The Echo: Present, Past and Haunted History in Niagara Falls
By Moose Jr.
Debbie Sirianni has had an interesting life. Born and raised in Las Vegas, she worked as a real estate broker, stockbroker, gemologist and a cosmetologist. She also has a degree from a culinary institute. Her father Don Anderson was the food and beverage director for the Sahara Hotel for 27 years and owned Bob Taylor’s, often said to be the oldest steakhouse in Nevada
After Debbie’s father died and they sold the steakhouse, she moved to Lewiston and started buying investment property to rent and re-sell. Sirianni loved the Lewiston/Niagara Falls area and realized that this is where she wanted to stay. She loves the area’s history, the falls, and especially the people.
While searching for a property to buy, Sirianni -- along with husband Anthony and brother-in-law Carl Sirianni -- saw the former Echo Club and fell in love. They bought the club and spent five years repairing the roof, plumbing, heating and decorating the place with antiques, memorabilia and furniture. She has done an amazing job and created a true “throw back” to Niagara Falls past.
The Echo consists of an outdoor bandstand with a bar and barbeque, a first floor main bar with an adjoining restaurant, a billiard room with an antique gaming wheel, a basement music room with 2 vintage baby grand pianos, a bar, a banquet hall on the second floor with a kitchen and bar and a secret basement that held liquor and beer during Prohibition. In fact, the Echo has doorbells inside that were to warn patrons of police raids during the Prohibition Era, and secret passageways for customers to escape arrest. The building is so immense that it requires seven new, forced hot-air furnaces to effectively heat it.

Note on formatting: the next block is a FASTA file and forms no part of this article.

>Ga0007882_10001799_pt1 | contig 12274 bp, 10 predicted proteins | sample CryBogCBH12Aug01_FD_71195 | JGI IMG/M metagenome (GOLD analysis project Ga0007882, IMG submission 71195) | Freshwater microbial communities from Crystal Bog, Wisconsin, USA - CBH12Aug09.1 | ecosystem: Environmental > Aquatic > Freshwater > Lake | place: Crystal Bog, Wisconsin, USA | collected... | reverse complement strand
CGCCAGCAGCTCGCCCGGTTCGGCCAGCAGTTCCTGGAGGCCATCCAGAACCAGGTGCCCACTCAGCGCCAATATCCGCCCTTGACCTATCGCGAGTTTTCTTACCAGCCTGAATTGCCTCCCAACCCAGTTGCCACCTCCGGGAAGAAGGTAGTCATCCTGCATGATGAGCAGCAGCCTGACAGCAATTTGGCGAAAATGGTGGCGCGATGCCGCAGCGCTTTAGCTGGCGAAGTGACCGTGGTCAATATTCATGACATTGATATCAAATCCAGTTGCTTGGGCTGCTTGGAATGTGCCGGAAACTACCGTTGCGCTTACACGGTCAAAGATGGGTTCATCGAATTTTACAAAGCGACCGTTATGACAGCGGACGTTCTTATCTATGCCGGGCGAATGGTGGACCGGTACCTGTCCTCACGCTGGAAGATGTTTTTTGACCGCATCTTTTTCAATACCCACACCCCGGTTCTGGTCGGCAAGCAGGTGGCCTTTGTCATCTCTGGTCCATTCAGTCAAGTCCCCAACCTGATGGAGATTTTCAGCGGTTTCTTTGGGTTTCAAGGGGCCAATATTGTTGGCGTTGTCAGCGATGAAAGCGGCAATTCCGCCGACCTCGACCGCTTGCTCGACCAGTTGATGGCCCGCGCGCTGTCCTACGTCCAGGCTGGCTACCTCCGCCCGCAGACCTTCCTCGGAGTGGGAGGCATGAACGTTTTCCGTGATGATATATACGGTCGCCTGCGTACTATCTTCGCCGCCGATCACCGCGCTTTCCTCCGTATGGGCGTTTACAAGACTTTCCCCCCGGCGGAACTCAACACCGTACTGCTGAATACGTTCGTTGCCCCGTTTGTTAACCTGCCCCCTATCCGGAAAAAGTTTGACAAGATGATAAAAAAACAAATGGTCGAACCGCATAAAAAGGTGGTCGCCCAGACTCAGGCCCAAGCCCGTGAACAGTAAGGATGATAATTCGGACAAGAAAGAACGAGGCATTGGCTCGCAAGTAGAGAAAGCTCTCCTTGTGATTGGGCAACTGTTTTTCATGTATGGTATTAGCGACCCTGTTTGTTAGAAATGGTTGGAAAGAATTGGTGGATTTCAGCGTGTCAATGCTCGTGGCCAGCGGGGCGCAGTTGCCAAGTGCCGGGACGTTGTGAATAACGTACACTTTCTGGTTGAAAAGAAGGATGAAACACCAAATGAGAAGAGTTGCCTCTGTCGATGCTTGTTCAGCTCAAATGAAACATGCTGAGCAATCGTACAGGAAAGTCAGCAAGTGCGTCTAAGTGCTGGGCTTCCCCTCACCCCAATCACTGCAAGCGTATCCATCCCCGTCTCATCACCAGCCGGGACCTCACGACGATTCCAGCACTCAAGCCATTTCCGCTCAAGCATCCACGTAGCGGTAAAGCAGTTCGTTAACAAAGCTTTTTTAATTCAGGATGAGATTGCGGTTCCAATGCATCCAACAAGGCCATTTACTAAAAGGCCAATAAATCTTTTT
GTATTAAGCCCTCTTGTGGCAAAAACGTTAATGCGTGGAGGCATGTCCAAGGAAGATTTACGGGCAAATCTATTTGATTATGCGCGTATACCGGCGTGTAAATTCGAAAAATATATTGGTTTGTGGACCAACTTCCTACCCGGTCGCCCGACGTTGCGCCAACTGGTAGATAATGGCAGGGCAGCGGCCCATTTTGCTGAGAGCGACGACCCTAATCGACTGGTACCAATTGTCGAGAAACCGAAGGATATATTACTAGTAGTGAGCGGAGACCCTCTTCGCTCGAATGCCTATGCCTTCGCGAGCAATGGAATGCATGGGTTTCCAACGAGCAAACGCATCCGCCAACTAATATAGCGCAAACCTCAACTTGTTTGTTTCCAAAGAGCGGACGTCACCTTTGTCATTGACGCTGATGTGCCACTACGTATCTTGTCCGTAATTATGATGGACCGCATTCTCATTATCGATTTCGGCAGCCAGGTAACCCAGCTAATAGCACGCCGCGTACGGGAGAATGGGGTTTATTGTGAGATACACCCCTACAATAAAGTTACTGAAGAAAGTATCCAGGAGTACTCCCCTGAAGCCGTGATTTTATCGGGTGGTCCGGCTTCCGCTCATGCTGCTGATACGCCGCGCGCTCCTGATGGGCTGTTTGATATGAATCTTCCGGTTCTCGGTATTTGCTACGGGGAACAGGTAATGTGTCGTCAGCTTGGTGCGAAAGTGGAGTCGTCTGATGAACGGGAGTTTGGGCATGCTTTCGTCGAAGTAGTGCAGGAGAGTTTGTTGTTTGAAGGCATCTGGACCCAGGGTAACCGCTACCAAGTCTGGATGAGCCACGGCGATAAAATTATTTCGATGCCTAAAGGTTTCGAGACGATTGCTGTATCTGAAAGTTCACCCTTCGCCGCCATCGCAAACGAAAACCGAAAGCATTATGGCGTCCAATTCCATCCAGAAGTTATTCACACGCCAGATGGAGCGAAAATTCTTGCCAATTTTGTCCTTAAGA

The Echo Club was built by philanthropist Thomas V. Welch in 1885 as a 24-room mansion. Welch was the founder of the Niagara Free Movement, and helped convince the state of New York to tear down the fences around Niagara Falls and allow free admission. Welch, along with Frederick Law Olmstead, created the first state park in the country and worked to preserve the park from pollution and industrial waste.
Following Welch’s death in 1903 from typhoid fever, the Echo was purchased by banker Alexander Zaleski, who opened the building as a credit union. He died in the basement, and legend has it that his ghost still resides in the building. A recent SyFy Channel program, Haunted Collector, featured local historian Paul Gromosiak, who told the timeworn tale. Ghost hunters from the show brought electronic equipment into the building and, according to their readings, determined that paranormal activity still occurs at the Echo Club.
Famous visitors to the Echo Club were: President William McKinley, who had dinner at the Echo Club just four hours before his assassination in Buffalo in 1901; President Woodrow Wilson who dined there during his Presidency while visiting the falls; Harry Houdini, who performed magic and escape tricks; Marilyn Monroe, who visited during the filming of her movie “Niagara,” and Pope John Paul who visited the building on his historic Niagara Falls trip when it was the Polish Club.
Deborah Sirianni opened the Echo last Saturday (April 6) with a professional production of the Broadway hit, “Tony and Tina’s Wedding,” an audience participation event that included dinner. She intends to continue dinner theater along with mansion tours showing two historical films, banquet rentals for showers, birthdays and bar mitzvahs, running three bars featuring live music inside and out, pig roasts, an ice cream parlor and a souvenir store.
The Echo holds 500 people, has three liquor licenses, restaurant certificates and an A+ rating from the Better Business Bureau. It is a mega tourist stop that embraces the history of Niagara Falls. With a hostess as charming as Debbie Sirianni how can it miss?
|Niagara Falls Reporter - Publisher Frank Parlato Jr.||www.niagarafallsreporter.com||